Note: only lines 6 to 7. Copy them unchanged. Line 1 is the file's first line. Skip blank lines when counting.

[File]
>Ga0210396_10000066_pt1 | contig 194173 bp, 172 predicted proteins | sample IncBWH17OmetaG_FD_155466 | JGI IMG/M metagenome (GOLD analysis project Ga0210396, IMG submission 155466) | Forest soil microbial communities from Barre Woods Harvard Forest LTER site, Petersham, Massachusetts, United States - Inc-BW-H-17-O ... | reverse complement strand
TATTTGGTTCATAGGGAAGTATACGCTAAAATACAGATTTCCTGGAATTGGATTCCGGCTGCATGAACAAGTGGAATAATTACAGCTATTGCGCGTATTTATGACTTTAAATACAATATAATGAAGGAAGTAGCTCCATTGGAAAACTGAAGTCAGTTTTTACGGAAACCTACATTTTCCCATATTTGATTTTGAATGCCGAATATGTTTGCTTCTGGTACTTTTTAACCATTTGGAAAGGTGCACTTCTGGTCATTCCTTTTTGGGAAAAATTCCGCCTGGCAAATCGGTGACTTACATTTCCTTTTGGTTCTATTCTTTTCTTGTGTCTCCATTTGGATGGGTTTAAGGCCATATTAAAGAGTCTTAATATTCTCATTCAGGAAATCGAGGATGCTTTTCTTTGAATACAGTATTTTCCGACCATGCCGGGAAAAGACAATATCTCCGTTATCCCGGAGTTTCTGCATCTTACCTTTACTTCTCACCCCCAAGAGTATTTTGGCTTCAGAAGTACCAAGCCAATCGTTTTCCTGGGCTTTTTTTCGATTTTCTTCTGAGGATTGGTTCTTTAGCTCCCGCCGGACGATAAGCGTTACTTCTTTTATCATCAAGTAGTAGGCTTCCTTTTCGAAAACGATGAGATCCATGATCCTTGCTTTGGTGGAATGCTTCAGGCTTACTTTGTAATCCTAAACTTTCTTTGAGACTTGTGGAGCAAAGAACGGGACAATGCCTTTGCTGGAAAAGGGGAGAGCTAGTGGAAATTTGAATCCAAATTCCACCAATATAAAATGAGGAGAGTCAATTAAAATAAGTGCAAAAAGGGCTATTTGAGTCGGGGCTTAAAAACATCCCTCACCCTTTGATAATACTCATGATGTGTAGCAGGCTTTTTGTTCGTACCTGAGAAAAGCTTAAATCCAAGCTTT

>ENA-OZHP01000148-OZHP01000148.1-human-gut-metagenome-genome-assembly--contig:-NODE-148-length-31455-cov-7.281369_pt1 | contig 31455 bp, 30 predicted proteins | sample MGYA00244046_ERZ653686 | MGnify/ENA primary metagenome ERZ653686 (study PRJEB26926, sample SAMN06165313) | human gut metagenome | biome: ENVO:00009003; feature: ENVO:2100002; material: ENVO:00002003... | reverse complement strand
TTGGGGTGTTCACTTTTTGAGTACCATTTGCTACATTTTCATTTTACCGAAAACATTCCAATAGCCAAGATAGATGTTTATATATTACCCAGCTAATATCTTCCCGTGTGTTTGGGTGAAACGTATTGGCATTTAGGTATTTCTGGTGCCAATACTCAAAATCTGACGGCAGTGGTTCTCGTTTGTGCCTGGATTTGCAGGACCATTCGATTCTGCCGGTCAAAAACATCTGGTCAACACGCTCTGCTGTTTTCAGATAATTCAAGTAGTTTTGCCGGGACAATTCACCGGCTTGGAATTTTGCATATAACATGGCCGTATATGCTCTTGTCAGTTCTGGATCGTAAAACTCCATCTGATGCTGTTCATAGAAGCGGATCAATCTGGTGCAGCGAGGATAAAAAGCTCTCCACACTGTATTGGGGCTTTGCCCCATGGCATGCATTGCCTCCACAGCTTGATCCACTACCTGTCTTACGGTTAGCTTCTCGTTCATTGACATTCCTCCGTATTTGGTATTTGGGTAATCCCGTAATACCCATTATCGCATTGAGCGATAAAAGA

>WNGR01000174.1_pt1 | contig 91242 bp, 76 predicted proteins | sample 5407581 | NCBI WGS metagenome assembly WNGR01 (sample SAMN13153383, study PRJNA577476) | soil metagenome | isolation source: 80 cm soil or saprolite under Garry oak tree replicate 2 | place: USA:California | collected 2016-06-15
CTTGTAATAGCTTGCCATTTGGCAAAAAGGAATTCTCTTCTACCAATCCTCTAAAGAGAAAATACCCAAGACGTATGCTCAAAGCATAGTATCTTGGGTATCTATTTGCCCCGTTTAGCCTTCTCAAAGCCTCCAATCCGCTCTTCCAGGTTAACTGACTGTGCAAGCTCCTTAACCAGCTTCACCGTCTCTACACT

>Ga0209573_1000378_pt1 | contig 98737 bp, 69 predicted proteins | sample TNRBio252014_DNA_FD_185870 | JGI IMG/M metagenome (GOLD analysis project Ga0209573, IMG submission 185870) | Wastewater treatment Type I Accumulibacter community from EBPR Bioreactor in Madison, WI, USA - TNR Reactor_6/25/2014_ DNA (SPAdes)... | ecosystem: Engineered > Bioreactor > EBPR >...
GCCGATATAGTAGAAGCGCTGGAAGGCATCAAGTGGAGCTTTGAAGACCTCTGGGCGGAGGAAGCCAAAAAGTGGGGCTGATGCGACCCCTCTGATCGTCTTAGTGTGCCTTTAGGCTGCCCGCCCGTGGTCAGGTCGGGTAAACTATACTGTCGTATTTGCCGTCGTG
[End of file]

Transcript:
CTTGTAATAGCTTGCCATTTGGCAAAAAGGAATTCTCTTCTACCAATCCTCTAAAGAGAAAATACCCAAGACGTATGCTCAAAGCATAGTATCTTGGGTATCTATTTGCCCCGTTTAGCCTTCTCAAAGCCTCCAATCCGCTCTTCCAGGTTAACTGACTGTGCAAGCTCCTTAACCAGCTTCACCGTCTCTACACT

>Ga0209573_1000378_pt1 | contig 98737 bp, 69 predicted proteins | sample TNRBio252014_DNA_FD_185870 | JGI IMG/M metagenome (GOLD analysis project Ga0209573, IMG submission 185870) | Wastewater treatment Type I Accumulibacter community from EBPR Bioreactor in Madison, WI, USA - TNR Reactor_6/25/2014_ DNA (SPAdes)... | ecosystem: Engineered > Bioreactor > EBPR >...